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How to feel hopeful again.

Message 16, January, 2021

Dear Guest,

I’m going to get to how to feel hopeful in a minute. But I have to start with this: we spend a lot of time teaching each other how NOT to have hope. How to be discouraged.

There’s an endless stream of hopelessness in the world and businesses and schools and homes and families and news and social media. It’s a never-ending parade of reasons things can’t and shouldn’t and won’t ever be different.

Most of us grow up on a steady diet of hearing, “That’s just the way it is,” “That’s the way we’ve always done it,” “Don’t fail and don’t let anybody see your weaknesses, ” “You’re too old to do that,” and “You’re not smart enough or fast enough or tough enough for that.”

People think they are being kind by telling us what they believe is the truth, to keep us from getting hurt. But every time we say things like this and every time we hear things like this, we are training our brains to be without hope.

People say these things and buy into these ideas because it feels much safer to NOT take risks. It feels comfortable to keep things just the way they are, to do things that other people think are acceptable, to ignore dreams and to deny that somebody else has a dream. Not facing risk and rejection - and not letting you do it either - really is the brain's default setting for a lot of people.

And then sometimes, people try to sell us on this hopelessness because it’s more convenient for them. I know this is something a lot of caregivers can relate to. Without a doubt, the system of caregiving runs a lot smoother when the caregiver doesn’t inconvenience anybody with their own opinions and dreams and needs and ambitions.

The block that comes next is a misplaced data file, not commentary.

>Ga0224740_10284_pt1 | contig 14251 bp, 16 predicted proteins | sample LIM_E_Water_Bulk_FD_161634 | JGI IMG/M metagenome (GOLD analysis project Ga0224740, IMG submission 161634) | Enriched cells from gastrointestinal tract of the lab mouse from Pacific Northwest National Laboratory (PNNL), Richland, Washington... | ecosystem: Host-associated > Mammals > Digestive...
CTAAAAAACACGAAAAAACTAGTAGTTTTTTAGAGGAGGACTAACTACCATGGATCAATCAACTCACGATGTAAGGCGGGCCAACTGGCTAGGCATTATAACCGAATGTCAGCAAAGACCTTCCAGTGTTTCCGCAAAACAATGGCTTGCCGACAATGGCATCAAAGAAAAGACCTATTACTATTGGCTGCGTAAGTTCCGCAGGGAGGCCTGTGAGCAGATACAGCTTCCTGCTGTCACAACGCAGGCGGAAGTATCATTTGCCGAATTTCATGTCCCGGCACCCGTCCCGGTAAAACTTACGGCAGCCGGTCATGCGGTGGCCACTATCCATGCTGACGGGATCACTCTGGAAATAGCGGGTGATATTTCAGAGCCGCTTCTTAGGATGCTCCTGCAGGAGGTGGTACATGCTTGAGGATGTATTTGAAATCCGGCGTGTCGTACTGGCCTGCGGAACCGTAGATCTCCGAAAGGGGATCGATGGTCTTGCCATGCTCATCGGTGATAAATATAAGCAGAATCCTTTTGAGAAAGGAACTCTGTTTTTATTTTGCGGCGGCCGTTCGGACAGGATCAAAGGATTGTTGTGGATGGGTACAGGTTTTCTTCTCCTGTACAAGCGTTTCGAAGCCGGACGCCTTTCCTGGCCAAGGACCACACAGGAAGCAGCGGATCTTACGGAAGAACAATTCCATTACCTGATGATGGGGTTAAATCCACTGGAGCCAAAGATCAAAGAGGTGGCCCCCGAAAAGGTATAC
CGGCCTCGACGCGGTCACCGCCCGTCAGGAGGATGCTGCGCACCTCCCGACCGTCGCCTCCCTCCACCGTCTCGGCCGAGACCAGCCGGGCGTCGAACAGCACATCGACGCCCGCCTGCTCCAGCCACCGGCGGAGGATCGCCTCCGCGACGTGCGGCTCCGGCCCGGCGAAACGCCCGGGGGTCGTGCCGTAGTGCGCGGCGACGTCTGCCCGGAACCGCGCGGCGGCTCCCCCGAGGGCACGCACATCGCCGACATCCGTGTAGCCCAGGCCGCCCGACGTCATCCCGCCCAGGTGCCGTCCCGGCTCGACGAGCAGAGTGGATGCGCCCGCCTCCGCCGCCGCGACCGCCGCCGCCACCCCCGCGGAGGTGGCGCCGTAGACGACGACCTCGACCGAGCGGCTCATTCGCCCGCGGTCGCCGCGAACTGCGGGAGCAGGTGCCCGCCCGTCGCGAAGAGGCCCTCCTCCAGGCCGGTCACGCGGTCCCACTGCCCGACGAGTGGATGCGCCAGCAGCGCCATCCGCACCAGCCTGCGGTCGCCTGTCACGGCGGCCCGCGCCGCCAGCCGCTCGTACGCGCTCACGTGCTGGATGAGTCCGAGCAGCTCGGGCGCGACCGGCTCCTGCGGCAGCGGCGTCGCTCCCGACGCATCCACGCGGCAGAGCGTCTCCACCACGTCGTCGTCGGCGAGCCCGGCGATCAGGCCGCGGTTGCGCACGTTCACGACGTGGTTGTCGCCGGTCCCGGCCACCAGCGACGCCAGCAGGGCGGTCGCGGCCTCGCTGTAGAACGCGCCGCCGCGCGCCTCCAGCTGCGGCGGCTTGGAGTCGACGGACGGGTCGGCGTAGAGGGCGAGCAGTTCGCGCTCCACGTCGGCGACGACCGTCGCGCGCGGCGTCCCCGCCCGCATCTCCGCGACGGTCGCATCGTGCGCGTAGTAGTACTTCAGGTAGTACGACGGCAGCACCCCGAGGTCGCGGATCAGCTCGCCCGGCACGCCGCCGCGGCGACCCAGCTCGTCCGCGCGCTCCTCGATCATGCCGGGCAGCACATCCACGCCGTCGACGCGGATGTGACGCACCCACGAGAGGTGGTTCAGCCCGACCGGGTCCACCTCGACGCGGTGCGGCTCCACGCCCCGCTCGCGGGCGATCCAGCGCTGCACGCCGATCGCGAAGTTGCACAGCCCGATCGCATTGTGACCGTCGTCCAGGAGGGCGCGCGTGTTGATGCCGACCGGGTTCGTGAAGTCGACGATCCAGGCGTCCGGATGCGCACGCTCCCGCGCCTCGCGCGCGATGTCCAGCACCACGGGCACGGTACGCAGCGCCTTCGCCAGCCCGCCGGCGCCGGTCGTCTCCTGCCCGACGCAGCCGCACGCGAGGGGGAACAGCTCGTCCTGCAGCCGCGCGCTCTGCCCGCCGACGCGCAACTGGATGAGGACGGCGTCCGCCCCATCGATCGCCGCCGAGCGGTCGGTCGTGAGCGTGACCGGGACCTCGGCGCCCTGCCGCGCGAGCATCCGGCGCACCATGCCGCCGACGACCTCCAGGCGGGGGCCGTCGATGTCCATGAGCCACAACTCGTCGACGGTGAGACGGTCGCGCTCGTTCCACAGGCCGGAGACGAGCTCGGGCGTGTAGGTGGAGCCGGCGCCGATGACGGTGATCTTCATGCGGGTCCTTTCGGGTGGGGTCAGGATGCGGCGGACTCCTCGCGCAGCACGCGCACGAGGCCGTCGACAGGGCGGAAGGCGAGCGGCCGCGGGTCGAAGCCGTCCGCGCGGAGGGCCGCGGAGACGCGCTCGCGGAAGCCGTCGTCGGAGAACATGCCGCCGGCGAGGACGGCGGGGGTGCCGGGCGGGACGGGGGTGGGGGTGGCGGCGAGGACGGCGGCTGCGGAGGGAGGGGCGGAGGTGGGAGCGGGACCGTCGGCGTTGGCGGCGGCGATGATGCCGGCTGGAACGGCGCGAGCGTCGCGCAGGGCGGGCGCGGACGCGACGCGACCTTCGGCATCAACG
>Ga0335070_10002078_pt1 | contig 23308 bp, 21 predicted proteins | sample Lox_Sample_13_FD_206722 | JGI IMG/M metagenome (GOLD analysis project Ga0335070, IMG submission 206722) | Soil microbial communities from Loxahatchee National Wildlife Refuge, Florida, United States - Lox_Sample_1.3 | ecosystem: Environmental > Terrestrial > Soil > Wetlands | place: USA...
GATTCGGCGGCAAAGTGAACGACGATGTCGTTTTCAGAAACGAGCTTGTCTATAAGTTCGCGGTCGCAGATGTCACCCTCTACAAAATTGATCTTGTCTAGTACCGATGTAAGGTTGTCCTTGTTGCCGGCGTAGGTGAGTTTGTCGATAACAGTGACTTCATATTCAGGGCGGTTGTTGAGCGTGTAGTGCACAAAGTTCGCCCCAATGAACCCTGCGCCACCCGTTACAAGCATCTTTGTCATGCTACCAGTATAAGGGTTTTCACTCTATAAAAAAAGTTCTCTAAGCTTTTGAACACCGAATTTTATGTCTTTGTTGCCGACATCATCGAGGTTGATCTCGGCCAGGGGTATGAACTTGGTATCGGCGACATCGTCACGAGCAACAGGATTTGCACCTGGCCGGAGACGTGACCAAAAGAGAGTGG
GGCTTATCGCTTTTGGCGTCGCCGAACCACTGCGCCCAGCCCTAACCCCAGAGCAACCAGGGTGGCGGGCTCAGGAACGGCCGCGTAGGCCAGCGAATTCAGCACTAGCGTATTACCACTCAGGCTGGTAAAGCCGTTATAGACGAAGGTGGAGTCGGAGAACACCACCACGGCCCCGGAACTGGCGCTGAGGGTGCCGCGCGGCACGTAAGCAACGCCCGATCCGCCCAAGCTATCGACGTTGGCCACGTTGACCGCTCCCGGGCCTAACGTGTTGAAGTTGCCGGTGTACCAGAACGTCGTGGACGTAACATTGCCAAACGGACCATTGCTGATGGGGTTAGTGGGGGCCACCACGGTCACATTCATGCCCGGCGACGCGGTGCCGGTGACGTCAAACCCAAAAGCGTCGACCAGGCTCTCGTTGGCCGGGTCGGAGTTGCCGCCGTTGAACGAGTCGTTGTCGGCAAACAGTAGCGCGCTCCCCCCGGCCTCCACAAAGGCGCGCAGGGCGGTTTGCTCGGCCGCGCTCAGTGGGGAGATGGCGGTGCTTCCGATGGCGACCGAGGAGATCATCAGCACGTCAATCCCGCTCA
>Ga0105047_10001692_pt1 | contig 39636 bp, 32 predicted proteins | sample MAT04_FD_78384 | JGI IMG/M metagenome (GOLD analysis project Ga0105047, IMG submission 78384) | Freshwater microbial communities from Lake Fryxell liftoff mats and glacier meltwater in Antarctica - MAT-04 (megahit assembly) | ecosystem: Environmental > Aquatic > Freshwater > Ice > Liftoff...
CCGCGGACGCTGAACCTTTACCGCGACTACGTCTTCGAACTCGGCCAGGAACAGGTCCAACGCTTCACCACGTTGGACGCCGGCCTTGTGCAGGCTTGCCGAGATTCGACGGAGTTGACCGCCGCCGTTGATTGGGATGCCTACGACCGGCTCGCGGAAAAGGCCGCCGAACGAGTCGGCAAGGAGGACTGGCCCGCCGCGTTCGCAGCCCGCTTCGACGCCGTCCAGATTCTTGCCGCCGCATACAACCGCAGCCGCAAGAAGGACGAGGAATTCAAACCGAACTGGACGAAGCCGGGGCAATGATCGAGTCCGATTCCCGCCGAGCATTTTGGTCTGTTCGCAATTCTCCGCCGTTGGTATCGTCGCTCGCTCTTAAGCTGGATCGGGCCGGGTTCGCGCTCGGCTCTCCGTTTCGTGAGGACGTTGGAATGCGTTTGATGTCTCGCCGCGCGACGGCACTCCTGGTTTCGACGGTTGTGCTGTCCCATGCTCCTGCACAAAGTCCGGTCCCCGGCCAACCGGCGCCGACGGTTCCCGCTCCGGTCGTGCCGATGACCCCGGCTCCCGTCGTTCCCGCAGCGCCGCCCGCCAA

I think most people discourage others from dreaming mostly because it’s what they know. They are as surrounded by this hopelessness and discouragement as we are and they are just mimicking what they’ve always heard.

This is why I talk so much about possibilities. Because seeing possibilities leads to becoming hopeful again.

When you learn to look for possibilities, you notice the discouraging messages and you recognize them for their baked-in hopelessness. And you begin to ask, “Is there another way to look at this?” and “What else could be true here?” And before long, choosing to see possibilities feels a lot like hope. It trains your brain to be hopeful, even when your circumstances are very, very challenging.

This is how you feel hopeful again. Train your brain to see possibilities, to ask what else could be. 

When you begin to let hope into your thoughts again, you free your mind. Your world can begin to open up to new ideas and opportunities. That, my friend, is what is looks like to be hopeful.

In the next message, I talk about what we get wrong when we say there is only one right choice.

Please let me know if you can relate to this, or if you have any thoughts or  questions, by leaving a comment here.

Kay Coughlin

*If you are feeling hopeless and stuck, and you’re ready to free your mind from this pain, take a look at my book From One Caregiver to Another - Overcoming Your Emotional Grind here.


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Copyright 2020, Facilitator On Fire, Galena, OH, 43021, 614.426.8062

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